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Dismaland: The World’s First Bemusement Park

Not your average family fun.

On the seaside resort of Weston-super-Mare in Somerset, England, thousands of visitors flock to a newly opened “bemusement” park, Dismaland. Called to be “unsuitable for small children”, Bristol-based street artist Banksy’s latest pop-up art installation is the combination of works by 58 artists and Banksy himself. It’s arranged as a dystopian and sinister mock-up of Disneyland, complete with fair games, a carousel, and a towering castle.

http://edition.cnn.com/2015/08/20/arts/banksy-dismaland-art-exhibition/

(CNN News)

Graffiti artist Banksy has always been famous for his stencils of irreverent, often satirical images of apes, rats, and cultural icons on streets, walls, and bridges around the world, from Los Angeles to Gaza, to Melbourne, despite the illegality of his actions. He first began as a graffiti and stencil artist in the 1980s with the belief that graffiti was not just a form of low-level dissent, but could be “used to start revolutions and to stop wars.” In his art, Banksy explores social and political themes such as anti-capitalism, anti-war, and anarchism.

For example, in this work depicting a couple embracing, Banksy criticizes how modern society has become so absorbed into technology that to the point where we are blind to our loved ones and the very things right in front of us.

Paul Green Photography

(Paul Green Photography)

In another artwork, Banksy depicts a lady falling with a shopping cart, condemning capitalism and how people have fallen senselessly into the cycle of consumerism.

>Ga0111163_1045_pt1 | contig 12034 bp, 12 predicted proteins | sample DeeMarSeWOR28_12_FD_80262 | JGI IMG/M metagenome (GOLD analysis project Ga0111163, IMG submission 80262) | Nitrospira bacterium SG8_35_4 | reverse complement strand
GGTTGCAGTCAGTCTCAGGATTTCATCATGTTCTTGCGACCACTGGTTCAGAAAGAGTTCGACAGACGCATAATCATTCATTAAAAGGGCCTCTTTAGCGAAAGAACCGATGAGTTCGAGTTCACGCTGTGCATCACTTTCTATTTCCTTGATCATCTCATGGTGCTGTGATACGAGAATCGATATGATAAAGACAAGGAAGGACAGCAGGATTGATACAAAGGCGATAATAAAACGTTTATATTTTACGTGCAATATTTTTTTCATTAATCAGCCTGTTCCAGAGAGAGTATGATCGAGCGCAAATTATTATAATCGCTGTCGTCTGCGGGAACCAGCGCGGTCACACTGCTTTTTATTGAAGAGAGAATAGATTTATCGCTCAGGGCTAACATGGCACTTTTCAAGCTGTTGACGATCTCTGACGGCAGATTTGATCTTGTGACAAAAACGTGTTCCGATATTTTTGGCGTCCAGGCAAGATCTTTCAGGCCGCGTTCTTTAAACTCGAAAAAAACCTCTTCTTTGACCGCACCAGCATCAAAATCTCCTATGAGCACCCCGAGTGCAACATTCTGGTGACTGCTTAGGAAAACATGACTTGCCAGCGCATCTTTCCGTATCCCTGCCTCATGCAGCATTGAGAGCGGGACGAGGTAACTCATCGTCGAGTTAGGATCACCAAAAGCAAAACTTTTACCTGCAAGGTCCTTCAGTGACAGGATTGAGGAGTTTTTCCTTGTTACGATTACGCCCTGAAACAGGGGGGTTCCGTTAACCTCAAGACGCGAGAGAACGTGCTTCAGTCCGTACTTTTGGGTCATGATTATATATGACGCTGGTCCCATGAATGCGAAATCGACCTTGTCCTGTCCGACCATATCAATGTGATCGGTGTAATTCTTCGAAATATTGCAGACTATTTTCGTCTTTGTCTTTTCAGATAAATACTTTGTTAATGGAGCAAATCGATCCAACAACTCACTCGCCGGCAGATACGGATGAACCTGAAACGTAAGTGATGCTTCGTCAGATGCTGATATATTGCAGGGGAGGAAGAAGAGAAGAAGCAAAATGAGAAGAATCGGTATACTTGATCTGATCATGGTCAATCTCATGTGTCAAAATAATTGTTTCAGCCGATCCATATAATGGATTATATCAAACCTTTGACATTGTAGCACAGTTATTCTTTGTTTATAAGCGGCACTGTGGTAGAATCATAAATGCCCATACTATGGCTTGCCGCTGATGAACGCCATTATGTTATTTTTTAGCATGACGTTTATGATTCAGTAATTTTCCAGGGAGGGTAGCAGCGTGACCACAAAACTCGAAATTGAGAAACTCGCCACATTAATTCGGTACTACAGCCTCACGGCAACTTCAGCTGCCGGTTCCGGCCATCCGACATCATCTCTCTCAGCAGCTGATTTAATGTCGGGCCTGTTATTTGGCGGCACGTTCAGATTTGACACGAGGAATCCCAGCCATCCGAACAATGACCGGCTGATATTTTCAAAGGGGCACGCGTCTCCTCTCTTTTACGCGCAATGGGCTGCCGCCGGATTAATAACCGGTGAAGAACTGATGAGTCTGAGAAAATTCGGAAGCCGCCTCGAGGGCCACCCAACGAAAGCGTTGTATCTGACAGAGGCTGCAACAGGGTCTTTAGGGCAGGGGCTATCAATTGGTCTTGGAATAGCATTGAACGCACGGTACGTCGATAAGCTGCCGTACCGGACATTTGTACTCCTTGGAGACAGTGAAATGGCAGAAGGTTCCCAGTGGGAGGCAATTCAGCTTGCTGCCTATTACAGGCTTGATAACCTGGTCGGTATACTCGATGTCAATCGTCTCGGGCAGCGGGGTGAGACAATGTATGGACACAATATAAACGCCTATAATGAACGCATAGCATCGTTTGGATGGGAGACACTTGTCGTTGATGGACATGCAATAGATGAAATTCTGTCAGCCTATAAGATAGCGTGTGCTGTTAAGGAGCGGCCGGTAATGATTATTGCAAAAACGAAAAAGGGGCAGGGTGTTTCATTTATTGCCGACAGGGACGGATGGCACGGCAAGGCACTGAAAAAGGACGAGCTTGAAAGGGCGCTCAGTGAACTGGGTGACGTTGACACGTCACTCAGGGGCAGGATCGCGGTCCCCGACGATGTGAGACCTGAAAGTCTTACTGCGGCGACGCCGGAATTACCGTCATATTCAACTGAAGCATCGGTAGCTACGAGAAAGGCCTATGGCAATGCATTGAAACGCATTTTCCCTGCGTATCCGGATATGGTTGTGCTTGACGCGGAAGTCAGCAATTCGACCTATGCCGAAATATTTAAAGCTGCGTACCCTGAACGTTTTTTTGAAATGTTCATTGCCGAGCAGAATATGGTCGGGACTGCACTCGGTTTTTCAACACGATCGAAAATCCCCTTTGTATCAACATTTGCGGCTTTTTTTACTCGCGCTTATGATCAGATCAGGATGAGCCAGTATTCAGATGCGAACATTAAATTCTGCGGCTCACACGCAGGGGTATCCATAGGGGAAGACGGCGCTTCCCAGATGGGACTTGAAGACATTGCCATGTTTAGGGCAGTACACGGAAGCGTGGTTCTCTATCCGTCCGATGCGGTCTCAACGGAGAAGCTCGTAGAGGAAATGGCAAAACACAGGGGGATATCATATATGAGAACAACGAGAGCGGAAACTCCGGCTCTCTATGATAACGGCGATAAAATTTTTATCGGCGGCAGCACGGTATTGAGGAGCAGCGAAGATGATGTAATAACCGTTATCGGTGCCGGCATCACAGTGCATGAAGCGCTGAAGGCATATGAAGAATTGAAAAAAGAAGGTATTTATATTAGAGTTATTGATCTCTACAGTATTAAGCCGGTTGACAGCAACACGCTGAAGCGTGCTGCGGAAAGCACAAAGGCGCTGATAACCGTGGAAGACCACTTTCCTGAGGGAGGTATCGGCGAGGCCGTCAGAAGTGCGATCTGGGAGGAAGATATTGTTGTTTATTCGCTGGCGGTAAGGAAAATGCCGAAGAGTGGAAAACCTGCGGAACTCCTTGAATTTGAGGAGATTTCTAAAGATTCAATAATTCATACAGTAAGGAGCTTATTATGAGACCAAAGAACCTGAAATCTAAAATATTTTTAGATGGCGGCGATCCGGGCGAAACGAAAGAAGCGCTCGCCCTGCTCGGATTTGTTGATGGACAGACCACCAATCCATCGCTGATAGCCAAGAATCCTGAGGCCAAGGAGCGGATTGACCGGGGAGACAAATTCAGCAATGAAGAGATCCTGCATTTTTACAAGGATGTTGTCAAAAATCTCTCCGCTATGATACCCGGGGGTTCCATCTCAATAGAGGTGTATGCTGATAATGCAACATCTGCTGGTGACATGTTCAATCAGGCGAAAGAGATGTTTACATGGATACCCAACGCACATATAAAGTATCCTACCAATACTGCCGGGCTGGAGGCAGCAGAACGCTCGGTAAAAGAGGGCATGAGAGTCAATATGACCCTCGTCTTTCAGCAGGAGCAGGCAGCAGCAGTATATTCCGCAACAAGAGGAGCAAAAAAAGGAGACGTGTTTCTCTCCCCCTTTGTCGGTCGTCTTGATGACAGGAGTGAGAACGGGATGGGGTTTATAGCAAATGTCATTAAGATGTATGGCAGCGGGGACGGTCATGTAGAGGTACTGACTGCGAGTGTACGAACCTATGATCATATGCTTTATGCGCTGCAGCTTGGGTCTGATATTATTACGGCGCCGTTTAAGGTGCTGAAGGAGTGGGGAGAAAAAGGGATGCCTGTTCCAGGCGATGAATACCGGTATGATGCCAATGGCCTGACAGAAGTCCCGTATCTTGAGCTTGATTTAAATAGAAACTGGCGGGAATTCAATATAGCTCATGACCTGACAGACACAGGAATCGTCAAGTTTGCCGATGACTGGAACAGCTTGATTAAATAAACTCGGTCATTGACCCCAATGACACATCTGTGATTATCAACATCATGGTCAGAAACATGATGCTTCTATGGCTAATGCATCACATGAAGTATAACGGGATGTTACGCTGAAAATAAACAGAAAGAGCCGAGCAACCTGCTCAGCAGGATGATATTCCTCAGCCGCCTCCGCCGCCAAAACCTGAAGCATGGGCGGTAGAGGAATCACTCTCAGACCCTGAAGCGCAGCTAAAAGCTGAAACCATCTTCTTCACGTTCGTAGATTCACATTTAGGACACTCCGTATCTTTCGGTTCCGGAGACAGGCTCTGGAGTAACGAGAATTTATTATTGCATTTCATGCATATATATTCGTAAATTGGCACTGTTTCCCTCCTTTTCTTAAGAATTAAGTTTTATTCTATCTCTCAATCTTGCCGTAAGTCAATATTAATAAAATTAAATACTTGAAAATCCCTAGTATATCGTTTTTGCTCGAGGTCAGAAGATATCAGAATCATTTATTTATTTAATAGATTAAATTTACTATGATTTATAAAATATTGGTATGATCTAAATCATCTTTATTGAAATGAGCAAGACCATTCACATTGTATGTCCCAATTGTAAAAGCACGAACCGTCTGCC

http://banksyt-shirts.com/new-banksys-in-december-2011/

(Banksy Official Website)

For a month before its opening, the public was unaware of the project. When asked about the mysterious construction, owners of the site claimed that the area had been rented out to a film company called Grey Fox, and that a film set was being built.

When Dismaland officially opened to the public on August 22, crowds swarmed to see what Banksy had in store, and were appalled. Several of the pieces spoke directly to the ideals of modern society and the negative effects of consumerism not only on humanity but also on the environment.

A presumably dead Cinderella hangs out of her crashed coach and is blinded by the flash of the paparazzi’s’ cameras. This is an allusion to the death of Princess Diana of Wales, who died in a car crash after being consistently pursued by the paparazzi. A killer whale jumps out of a toilet and through a hula-hoop, perhaps criticizing the marine life industry and pointing a finger at SeaWorld. In a fountain, several children are huddled into miniature boats with other boats trailing behind them with guns pointed, making a powerful connection to the ongoing migrant crisis. And the Grim Reaper twists and whirls on a bumper car, representing how death can suddenly pick you up and take you away.

PA Photos

(PA Photos)

Photo by Christopher Jobson for Colossal

(Christopher Jobson for Colossal)

Yui Mok: PA Photos

(Yui Mok for PA Photos)

Alicia Canter for the Guardian

(Alicia Canter for the Guardian)

Overall, the park has proven to be shocking, frightening, and even horrifying, but it serves as an effective eye-opener to the behind story of the glamour of capitalism and modern society. Would you visit Dismaland?

– Seiyeon Park (’17)

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